V2 isn’t bad either sometimes, but it has some less-than-optimal binning strategies at low resolutions - basically, your field of view is reduced.

There’s lots of variants available on amazon for fairly cheap, and with many different lens options to meet a wide variety of needs.

Add in the slew of open-source software available to turn a Pi + camera into either a vision processing box, or an actual good version of what the Axis camera used to be, and it’s the best I’d recommend.

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We have been using Logitech C930e cameras for the last ~4 years and like them. They are a bit wider angle than many others. The image and light response is pretty good. It does respond to OpenCV commands properly.

The one challenge is mounting them. We pull off the tripod mount and then put it in a 3d printed mount. (Don’t disassemble it down to the board; the cable connector will fail. We ruined 2 that way.)

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If I intended to stick with Raspberry Pi for a coprocessor, I would stick with the Raspberry Pi camera. However, what I really want to use is a Jetson or …whatever the next really awesome thing that comes out is, but it probably runs Linux. In other words, the Raspberry Pi camera meets most of the needs, but I want something more versatile, that can be used with something other than the Raspberry Pi.

Yep. Mounting. It has been a problem for us, and it’s a case where it is one problem that I cannot solve myself. I’m the software guy, and I can manage the electrical parts, but when it comes to CAD and 3-D printing, I have to rely on others, and sometimes, there aren’t enough student-hours in the day to get everything done on the list of things that need to get done, and I end up with some neat 3-D vision software, and nowhere to put it.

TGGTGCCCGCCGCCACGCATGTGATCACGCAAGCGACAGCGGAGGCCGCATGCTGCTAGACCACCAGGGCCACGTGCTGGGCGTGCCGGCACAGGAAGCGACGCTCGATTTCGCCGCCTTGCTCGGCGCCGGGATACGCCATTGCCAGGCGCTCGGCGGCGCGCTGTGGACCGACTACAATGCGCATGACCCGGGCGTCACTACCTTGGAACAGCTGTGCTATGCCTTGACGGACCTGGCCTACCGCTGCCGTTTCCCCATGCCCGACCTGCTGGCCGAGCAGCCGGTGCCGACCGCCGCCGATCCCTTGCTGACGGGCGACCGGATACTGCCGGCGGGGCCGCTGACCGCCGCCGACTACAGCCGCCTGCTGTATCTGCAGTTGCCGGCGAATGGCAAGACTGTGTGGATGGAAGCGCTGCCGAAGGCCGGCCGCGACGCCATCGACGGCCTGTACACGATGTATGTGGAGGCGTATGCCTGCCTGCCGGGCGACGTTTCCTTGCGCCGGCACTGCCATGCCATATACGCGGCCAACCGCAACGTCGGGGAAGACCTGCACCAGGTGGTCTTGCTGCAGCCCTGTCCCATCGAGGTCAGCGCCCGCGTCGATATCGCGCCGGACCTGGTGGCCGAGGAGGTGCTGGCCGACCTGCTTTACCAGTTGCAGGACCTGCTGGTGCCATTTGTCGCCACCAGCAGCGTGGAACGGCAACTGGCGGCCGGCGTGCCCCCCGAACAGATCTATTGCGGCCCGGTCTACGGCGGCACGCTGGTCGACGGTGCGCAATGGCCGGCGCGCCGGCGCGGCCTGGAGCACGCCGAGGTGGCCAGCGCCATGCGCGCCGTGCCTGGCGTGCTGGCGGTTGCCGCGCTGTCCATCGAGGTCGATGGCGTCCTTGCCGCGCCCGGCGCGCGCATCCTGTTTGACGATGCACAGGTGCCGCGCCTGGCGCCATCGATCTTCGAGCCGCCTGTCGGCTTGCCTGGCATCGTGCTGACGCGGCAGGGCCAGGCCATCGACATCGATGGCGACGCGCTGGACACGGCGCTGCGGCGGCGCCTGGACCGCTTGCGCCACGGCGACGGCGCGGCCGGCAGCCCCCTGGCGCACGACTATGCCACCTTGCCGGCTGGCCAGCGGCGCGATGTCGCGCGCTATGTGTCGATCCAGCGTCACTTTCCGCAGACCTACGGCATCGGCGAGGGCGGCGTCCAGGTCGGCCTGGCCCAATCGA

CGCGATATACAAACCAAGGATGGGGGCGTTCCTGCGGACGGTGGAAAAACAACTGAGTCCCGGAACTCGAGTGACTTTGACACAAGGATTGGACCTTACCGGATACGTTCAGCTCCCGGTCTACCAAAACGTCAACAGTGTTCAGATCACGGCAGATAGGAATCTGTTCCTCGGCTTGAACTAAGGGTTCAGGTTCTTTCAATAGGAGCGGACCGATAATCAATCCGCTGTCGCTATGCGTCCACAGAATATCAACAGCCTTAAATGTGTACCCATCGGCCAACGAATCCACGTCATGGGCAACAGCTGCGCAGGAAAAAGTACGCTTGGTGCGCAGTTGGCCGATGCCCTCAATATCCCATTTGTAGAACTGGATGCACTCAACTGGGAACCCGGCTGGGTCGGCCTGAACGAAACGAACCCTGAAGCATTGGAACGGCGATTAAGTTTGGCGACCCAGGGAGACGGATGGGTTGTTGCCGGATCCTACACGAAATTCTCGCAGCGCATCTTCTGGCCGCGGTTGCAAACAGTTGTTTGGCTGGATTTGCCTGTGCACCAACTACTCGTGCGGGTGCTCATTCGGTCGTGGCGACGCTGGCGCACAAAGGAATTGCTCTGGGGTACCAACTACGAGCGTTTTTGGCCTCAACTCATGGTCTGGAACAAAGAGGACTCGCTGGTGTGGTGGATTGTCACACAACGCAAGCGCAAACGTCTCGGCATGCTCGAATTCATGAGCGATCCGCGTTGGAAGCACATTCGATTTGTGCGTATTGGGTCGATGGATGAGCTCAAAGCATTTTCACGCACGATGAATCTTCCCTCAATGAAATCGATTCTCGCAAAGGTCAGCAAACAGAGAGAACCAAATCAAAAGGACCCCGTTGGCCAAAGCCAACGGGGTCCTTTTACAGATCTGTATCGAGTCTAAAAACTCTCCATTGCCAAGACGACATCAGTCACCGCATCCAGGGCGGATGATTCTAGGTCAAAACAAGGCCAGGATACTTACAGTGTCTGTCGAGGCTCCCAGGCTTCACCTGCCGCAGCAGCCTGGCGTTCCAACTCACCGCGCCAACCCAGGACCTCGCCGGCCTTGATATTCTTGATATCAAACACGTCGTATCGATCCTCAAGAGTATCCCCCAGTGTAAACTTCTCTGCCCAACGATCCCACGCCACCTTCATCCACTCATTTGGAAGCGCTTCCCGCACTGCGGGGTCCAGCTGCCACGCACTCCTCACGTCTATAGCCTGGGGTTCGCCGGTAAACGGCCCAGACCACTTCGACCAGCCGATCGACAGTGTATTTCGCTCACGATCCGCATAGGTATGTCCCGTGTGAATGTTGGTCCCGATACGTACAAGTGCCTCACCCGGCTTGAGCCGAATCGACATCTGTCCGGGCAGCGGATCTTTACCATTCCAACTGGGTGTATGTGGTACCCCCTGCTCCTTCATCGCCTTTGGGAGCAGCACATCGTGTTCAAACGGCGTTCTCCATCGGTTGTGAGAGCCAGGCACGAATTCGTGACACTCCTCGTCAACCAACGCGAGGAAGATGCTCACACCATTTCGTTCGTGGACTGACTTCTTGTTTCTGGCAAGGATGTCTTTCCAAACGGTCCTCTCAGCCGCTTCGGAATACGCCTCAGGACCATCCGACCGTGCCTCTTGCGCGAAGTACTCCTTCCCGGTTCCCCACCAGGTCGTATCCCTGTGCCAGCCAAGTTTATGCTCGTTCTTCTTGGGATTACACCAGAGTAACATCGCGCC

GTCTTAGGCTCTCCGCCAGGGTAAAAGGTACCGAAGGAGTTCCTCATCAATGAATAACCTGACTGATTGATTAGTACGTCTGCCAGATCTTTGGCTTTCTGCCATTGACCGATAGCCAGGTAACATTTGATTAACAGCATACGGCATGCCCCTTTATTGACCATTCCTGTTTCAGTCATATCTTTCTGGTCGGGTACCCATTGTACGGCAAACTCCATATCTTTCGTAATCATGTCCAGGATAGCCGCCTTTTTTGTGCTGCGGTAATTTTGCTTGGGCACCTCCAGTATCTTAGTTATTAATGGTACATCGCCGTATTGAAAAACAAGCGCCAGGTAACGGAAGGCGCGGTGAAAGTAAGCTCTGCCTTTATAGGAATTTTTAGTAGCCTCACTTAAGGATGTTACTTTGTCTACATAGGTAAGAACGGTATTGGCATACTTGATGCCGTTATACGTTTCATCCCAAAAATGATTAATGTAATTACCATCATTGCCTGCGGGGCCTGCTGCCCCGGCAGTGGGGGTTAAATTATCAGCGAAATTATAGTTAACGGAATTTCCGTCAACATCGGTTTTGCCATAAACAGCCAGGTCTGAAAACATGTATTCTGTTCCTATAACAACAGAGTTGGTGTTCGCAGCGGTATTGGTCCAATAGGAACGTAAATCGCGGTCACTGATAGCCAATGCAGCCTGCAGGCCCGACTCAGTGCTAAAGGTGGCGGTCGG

The Raspberry Pi camera modules are actually just 2-lane CSI cameras, and there is a huge variety of other ones available from Arducam et al. The Jetson Nano dev board, at least, has a pair of FFC CSI connectors, which means you can plug 2 RPi cams into it. They’re pretty much plug-and-play, except that you have to load the driver for the IMX219 sensor. (I think the Xavier NX has CSI ports too, but I’ve personally only played around with the Nano.)

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It does but it depends on the Nano… the 2GB Nano only has 1, the early 4GB Nanos only have 1. The second iteration of the 4GB Nanos have 2.

Depends heavily on the camera and sensor. Not all of them are based on the IMX219 and there are some weird off-brand variants that don’t behave quite right… and then there is the Raspberry Pi HQ camera… which is a beast of a sensor but requires other drivers/modules.

It does. Two of them. And they, along with many other features of the Xavier NX, make it a glorious platform for all kinds of fun stuff.